Aortic Dissection, Thoracic



  • Aortic dissection begins when there is an intimal tear
  • Blood then dissects through the media under aortic systolic pressure
  • It is thought that hypertension is a major factor in the dissection process
  • Dissections can start proximally at the root and dissect distally to involve any or all branches of the aorta, such as the carotid and subclavian arteries
  • The dissection process can also proceed proximally to involve the aortic root, the coronary ostia, and the pericardium
  • Dissection that progresses proximally may lead to occlusion of the coronary ostia, aortic valve incompetence, or cardiac tamponade
  • Classification related to portion of aorta involved:
    • Stanford classification:
      • Type A: Ascending aorta
      • Type B: Distal to ascending aorta
    • DeBakey classification:
      • DeBakey I: Intimal tear in aortic arch or root
      • DeBakey II: Ascending aorta
      • DeBakey III: Distal to takeoff of left subclavian artery
  • Peak age for occurrence:
    • Proximal dissection: 50–55 yr
    • Distal dissection: 60–70 yr

Pregnancy Considerations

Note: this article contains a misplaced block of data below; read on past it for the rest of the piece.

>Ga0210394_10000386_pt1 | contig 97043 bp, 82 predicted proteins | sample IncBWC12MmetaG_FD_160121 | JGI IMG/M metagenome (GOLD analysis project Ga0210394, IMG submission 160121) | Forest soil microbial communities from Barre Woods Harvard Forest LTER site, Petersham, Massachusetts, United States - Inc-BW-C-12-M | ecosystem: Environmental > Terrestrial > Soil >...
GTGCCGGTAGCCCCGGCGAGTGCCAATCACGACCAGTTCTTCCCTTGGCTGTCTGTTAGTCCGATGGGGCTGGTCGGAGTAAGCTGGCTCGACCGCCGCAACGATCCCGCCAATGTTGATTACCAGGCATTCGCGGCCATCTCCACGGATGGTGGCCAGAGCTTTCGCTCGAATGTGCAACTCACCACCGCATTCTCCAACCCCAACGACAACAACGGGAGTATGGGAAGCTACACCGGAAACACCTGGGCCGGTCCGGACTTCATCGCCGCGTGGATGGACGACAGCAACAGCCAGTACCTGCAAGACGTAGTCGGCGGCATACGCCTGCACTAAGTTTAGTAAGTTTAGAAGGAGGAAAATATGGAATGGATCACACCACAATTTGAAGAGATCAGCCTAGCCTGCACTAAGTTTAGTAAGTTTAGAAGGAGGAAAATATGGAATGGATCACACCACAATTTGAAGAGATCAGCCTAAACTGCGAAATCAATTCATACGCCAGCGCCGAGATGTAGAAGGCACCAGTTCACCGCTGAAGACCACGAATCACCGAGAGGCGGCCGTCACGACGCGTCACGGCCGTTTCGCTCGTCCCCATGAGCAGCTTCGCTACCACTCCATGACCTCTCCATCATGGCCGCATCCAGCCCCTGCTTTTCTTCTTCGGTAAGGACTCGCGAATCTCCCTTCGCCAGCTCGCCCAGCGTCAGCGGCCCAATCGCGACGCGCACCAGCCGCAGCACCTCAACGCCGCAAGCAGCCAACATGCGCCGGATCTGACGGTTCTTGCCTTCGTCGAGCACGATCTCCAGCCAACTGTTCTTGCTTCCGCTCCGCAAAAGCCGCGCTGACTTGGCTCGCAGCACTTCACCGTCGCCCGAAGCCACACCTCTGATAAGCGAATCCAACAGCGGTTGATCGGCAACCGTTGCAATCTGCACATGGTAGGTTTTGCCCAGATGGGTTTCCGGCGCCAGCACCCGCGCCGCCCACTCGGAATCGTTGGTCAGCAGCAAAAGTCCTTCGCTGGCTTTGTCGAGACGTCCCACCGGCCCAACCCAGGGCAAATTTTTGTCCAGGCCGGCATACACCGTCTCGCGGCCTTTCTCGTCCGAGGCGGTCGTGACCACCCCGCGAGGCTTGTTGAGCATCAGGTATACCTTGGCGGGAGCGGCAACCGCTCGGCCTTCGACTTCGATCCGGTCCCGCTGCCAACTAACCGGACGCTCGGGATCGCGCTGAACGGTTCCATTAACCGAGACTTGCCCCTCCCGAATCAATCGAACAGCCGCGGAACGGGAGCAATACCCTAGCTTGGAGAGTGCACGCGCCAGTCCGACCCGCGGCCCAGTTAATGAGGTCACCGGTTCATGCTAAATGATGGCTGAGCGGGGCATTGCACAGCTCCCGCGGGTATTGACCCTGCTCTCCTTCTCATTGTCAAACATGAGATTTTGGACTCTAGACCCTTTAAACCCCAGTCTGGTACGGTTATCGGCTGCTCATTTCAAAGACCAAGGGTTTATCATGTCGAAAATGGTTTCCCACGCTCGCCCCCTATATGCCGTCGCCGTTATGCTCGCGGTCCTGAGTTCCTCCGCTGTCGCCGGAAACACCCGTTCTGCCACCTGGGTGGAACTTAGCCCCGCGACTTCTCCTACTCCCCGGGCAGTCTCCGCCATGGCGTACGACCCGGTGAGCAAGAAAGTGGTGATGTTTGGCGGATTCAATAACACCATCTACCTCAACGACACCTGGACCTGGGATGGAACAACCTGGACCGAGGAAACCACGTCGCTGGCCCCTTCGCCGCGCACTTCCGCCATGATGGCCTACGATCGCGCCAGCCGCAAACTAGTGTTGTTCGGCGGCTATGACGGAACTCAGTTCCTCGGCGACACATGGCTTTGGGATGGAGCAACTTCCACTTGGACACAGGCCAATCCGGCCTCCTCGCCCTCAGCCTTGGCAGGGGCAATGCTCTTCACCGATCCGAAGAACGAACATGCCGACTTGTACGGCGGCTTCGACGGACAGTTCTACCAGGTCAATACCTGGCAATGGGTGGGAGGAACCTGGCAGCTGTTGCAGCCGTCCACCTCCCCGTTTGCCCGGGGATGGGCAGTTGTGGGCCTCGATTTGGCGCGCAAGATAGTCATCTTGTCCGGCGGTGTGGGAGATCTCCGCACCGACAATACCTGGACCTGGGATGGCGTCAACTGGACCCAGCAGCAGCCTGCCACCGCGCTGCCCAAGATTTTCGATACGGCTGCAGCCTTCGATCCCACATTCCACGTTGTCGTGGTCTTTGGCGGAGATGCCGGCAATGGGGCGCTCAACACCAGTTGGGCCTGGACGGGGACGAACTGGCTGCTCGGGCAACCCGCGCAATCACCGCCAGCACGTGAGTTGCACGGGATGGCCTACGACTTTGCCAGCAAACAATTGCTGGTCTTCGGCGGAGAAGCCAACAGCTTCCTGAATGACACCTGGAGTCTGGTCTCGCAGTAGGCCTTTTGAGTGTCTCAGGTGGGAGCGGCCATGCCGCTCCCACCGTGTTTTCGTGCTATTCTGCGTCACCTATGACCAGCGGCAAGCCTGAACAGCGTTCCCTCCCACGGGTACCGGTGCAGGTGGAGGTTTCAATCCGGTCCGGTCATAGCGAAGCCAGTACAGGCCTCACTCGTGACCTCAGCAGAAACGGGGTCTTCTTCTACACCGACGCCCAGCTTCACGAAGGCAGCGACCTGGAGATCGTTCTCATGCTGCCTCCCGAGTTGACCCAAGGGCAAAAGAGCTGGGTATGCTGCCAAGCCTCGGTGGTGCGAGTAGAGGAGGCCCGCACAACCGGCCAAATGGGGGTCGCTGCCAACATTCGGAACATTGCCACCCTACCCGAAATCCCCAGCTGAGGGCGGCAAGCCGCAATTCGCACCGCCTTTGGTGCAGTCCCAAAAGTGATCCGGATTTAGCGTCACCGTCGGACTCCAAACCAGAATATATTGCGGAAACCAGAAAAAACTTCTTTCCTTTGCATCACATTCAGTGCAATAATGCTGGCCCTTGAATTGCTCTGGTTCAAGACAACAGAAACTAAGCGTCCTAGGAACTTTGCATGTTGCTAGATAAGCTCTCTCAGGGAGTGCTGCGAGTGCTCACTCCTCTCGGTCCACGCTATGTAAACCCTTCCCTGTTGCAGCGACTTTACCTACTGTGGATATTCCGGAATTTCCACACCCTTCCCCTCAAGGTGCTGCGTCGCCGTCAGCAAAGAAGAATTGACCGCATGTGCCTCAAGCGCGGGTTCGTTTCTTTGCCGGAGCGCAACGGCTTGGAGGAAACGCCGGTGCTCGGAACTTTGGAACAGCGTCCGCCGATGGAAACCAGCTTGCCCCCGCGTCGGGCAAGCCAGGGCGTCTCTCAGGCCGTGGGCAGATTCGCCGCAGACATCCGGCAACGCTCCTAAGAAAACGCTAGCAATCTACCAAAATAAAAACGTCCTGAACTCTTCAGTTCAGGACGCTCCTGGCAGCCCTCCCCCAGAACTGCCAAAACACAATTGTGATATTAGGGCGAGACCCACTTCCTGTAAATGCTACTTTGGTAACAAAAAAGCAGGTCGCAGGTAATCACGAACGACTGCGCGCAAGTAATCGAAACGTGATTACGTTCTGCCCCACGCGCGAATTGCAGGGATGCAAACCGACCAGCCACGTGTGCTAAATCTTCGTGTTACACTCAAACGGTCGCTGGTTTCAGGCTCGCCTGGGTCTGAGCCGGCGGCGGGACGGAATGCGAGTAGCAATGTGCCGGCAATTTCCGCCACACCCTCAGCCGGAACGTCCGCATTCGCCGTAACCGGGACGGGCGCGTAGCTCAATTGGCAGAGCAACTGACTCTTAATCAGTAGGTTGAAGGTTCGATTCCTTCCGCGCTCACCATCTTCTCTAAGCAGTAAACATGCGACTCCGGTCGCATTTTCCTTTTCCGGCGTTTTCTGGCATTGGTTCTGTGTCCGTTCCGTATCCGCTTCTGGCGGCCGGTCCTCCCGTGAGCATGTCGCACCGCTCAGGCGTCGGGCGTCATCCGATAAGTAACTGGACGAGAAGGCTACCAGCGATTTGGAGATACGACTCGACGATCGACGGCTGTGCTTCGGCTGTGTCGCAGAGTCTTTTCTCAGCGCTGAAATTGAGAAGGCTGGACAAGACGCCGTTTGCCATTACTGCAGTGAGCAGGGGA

Risk of dissection increases in the presence of pregnancy:
  • In women <40 yr of age, 50% of dissections occur during pregnancy


Any process that affects the mechanical properties of the aortic wall can lead to dissection:
  • Hypertension (72% of patients in the Registry of Acute Aortic Dissection)
  • Congenital heart disease (bicuspid aortic valve, coarctation)
  • Aortic wall connective tissue abnormalities (cystic medial necrosis)
  • Connective tissue disease (Marfan disease, Ehlers–Danlos syndrome)
  • Pregnancy
  • Infectious/inflammatory conditions that can cause vasculitis (lupus, syphilis, endocarditis, giant cell arteritis, rheumatoid arthritis, Takayasu arteritis)
  • Previous cardiac surgery including CABG, aortic valve repair
  • Tobacco use

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